Wednesday, March 18, 2009

The Beast

The Beast has claimed two young lives in our area this week.

Two girls from my old high school committed suicide. The deaths are not related and aren't a part of any pact or anything; they're simply independent tragedies that have rocked a small high school and a small community. I did not know the first girl, though she was a freshman here last year and her picture looks familiar. I do know the second girl's family, and have been trying for two days now to wrap my head around their loss.

Bad news travels like wild fire, and people have been talking about it. A teacher here, who also knows the second girl's family, came down to talk to me the day she heard.

"How could things have gotten so bad for her that that was the only way out? They are such a good family..."

This was said with the implied undertone: How could a kid from a good family want to commit suicide? Doesn't that just happen to "troubled" kids?

And the unfortunate answer to that, the one none of us wants to hear, is It can happen to any of us.

"Depression is a beast," I said to the other teacher. She shrugged her shoulders and wandered back to her classroom, probably still not understanding it. Because if you haven't lived it or seen it, it's easy to pretend The Beast isn't that bad, isn't that big, isn't that threatening.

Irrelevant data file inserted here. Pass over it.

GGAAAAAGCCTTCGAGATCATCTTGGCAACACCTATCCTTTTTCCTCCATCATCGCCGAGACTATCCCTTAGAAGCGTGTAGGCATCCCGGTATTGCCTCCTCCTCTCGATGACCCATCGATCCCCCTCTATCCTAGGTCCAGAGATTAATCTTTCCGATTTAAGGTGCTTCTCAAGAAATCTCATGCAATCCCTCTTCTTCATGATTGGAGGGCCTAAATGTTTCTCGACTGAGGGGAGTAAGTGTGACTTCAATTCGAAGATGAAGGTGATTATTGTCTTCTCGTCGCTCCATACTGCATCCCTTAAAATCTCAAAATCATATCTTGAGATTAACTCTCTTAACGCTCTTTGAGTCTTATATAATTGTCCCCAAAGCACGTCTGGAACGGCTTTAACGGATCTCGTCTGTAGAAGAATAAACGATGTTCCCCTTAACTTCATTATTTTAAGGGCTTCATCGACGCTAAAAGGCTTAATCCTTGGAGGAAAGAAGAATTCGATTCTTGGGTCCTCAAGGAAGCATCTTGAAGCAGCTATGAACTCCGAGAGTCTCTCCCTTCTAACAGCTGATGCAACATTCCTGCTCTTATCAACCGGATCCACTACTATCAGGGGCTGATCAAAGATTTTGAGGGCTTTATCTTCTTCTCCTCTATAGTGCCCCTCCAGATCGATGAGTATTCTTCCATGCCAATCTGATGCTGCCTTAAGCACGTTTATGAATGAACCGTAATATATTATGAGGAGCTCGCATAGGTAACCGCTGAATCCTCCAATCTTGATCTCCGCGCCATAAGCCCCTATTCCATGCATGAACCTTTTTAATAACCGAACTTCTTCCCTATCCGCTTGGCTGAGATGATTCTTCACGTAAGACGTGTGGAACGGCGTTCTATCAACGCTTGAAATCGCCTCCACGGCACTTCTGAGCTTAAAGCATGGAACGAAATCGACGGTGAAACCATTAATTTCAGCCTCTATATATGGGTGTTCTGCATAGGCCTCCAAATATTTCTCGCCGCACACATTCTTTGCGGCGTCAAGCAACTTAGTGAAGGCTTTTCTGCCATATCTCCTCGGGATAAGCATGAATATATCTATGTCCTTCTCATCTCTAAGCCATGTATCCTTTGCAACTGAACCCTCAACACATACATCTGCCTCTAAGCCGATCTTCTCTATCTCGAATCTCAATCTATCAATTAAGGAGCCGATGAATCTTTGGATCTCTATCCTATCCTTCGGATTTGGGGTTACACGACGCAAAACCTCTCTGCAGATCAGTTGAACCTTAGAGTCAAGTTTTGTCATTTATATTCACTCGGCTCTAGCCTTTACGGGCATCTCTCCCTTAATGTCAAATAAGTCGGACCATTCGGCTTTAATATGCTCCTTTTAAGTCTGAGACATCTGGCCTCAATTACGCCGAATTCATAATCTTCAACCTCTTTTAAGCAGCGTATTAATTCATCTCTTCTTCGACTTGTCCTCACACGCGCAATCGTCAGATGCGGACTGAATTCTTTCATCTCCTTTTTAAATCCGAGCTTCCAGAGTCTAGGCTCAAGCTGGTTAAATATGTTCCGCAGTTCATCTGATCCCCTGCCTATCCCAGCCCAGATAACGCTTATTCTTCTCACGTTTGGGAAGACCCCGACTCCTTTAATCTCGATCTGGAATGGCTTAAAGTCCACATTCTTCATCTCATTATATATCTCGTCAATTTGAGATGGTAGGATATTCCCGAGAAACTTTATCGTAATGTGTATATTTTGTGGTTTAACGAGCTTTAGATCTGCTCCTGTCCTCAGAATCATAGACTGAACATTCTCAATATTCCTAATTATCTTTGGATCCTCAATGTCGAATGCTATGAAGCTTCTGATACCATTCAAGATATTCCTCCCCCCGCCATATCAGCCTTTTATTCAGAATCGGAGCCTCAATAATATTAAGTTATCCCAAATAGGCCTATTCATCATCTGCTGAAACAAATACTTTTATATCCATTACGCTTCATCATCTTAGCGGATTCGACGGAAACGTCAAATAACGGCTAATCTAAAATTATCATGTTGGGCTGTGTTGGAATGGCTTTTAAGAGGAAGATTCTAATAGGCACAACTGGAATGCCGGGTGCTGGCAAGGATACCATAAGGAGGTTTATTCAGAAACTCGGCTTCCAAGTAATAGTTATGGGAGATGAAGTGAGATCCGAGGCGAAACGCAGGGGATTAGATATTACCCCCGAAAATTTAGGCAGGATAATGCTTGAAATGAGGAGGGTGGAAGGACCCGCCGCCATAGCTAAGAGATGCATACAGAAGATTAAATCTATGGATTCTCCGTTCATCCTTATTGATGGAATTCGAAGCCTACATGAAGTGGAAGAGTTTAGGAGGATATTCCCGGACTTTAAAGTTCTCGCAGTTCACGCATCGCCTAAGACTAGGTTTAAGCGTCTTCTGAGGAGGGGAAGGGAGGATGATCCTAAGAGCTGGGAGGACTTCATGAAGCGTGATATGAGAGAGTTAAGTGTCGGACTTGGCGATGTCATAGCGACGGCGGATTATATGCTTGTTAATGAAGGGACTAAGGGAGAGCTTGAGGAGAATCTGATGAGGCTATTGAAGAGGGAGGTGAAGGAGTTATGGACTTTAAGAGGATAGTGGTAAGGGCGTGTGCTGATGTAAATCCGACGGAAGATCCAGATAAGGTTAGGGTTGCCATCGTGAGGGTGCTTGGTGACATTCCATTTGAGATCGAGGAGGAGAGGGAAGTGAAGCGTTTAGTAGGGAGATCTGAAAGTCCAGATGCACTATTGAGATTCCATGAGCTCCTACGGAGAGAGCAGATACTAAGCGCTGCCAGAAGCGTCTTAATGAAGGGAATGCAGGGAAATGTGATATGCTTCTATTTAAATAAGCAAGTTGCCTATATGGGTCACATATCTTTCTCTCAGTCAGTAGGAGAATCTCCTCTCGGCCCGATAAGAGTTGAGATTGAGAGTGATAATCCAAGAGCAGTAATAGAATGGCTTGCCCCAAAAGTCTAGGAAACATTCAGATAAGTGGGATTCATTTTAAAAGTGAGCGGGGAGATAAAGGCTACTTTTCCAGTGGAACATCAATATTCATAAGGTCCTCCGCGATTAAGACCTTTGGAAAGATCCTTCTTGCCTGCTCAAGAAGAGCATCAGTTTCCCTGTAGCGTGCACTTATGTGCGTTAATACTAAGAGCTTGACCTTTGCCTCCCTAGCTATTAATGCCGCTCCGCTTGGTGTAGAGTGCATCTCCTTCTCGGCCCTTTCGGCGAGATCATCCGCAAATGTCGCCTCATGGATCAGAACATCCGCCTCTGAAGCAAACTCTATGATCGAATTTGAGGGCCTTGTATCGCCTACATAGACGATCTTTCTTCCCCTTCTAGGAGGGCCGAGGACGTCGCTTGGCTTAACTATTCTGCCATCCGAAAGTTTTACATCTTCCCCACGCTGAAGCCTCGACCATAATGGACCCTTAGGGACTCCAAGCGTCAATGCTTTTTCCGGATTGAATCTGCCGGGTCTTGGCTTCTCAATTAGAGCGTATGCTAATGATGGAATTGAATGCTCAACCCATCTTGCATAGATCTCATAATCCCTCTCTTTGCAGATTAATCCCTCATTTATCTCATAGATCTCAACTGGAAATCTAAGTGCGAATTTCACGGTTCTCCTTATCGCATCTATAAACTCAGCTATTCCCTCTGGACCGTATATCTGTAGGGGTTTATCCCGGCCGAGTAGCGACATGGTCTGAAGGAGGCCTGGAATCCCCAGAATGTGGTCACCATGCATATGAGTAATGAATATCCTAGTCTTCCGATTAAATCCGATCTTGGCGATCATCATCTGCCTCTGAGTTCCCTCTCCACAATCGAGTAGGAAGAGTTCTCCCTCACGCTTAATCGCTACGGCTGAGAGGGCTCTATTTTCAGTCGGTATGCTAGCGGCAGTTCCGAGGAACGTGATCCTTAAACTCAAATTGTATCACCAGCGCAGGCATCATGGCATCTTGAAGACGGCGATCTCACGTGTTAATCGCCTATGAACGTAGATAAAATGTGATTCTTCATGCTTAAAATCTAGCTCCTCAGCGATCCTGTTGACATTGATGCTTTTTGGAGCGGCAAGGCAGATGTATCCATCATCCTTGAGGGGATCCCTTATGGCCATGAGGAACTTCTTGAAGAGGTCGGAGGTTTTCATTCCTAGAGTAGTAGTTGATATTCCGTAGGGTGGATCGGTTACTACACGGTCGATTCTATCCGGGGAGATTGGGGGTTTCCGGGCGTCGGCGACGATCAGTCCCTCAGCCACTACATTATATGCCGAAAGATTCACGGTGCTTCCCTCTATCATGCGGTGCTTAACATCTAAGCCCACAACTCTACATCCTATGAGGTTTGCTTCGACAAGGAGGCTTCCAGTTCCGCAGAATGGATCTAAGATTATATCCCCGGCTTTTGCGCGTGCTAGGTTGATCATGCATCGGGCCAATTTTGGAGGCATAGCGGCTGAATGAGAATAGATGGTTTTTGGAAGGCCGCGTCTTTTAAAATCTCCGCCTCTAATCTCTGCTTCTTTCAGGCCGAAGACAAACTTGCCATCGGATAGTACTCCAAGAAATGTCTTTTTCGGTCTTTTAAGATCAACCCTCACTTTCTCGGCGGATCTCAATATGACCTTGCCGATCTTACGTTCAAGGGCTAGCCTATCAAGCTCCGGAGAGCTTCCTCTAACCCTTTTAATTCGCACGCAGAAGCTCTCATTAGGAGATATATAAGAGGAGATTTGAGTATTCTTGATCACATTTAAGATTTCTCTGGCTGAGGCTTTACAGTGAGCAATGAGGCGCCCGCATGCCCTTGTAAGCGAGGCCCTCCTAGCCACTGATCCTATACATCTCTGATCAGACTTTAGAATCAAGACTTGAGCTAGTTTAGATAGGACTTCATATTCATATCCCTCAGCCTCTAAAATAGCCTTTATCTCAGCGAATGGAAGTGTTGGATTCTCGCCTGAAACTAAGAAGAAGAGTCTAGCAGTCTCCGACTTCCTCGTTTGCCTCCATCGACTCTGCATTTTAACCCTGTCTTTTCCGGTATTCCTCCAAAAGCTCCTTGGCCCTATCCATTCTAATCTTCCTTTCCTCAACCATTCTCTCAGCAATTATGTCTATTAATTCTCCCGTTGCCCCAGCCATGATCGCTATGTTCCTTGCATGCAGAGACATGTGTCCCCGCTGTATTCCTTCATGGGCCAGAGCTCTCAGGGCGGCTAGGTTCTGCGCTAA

Oh, but he is.

I know him well. Mental illness runs in my family. One of my aunts is a diagnosed paranoid schizophrenic, a cousin is bipolar, and yet another aunt clearly has OCD but has never sought treatment for it (she thinks it's completely normal that she sometimes wakes up at 3am, worries about whether or not she's hung up her coat, and consequently spends the next 3 hours cleaning out every closet in the house just because it's on her mind and "getting on her nerves."). Dad used to kid that all of the "crazy" people were on mom's side, but OCD rears its head on my dad's side of the family, too; years ago, his mom revealed that the bottle of rubbing alcohol she kept in her purse and carried wherever she went, which my mom had been wondering about for years, was used to rub down every toilet she ever sat on both before and after she used it, both out in public and (to my mom's dismay) in her own kids' homes.

Swimming in that gene pool, I guess it was pretty unavoidable that I would eventually find myself floudering in the deep end. I was always an emotional kid and as young as my daughter's current age would find myself feeling inexplicably sad and easy to cry for long periods of time, most often in the winter. In college, after trying too hard for too long to be academically perfect and excel in areas I wasn't naturally talented in, I finally broke. At the end of a sophomore year where I found myself sleeping too much, eating too little, avoiding some of my friends, and crying alone in the bathroom on multiple occasions, I realized I needed help. One night, after taking a long midnight walk in the cold March rain, I had a scary thought: I had become numb. Not just physically (I barely felt the rain or the chill even without my coat) but emotionally. I didn't want to kill myself; I wasn't brave enough. But I didn't want to live anymore, either. I went to bed not wanting to wake up in the morning. The very next day, I sought help.